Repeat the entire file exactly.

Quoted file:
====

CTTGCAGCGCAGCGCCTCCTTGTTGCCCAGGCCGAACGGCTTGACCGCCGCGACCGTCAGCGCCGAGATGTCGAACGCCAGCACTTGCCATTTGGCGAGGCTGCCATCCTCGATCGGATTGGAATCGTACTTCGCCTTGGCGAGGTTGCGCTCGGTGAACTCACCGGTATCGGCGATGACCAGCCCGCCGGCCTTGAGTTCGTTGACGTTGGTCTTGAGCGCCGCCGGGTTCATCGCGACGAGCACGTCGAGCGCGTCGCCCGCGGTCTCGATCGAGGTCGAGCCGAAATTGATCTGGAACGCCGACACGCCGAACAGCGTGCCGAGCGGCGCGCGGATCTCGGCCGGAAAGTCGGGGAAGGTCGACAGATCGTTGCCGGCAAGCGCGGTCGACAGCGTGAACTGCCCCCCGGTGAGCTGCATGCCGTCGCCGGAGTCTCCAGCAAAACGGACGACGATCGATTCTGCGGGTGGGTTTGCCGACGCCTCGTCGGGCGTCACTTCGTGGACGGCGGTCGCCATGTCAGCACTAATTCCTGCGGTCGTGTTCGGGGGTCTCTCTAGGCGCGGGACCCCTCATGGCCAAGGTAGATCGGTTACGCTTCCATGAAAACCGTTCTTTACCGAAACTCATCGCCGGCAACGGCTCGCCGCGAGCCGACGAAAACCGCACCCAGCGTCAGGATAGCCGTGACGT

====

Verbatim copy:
CTTGCAGCGCAGCGCCTCCTTGTTGCCCAGGCCGAACGGCTTGACCGCCGCGACCGTCAGCGCCGAGATGTCGAACGCCAGCACTTGCCATTTGGCGAGGCTGCCATCCTCGATCGGATTGGAATCGTACTTCGCCTTGGCGAGGTTGCGCTCGGTGAACTCACCGGTATCGGCGATGACCAGCCCGCCGGCCTTGAGTTCGTTGACGTTGGTCTTGAGCGCCGCCGGGTTCATCGCGACGAGCACGTCGAGCGCGTCGCCCGCGGTCTCGATCGAGGTCGAGCCGAAATTGATCTGGAACGCCGACACGCCGAACAGCGTGCCGAGCGGCGCGCGGATCTCGGCCGGAAAGTCGGGGAAGGTCGACAGATCGTTGCCGGCAAGCGCGGTCGACAGCGTGAACTGCCCCCCGGTGAGCTGCATGCCGTCGCCGGAGTCTCCAGCAAAACGGACGACGATCGATTCTGCGGGTGGGTTTGCCGACGCCTCGTCGGGCGTCACTTCGTGGACGGCGGTCGCCATGTCAGCACTAATTCCTGCGGTCGTGTTCGGGGGTCTCTCTAGGCGCGGGACCCCTCATGGCCAAGGTAGATCGGTTACGCTTCCATGAAAACCGTTCTTTACCGAAACTCATCGCCGGCAACGGCTCGCCGCGAGCCGACGAAAACCGCACCCAGCGTCAGGATAGCCGTGACGT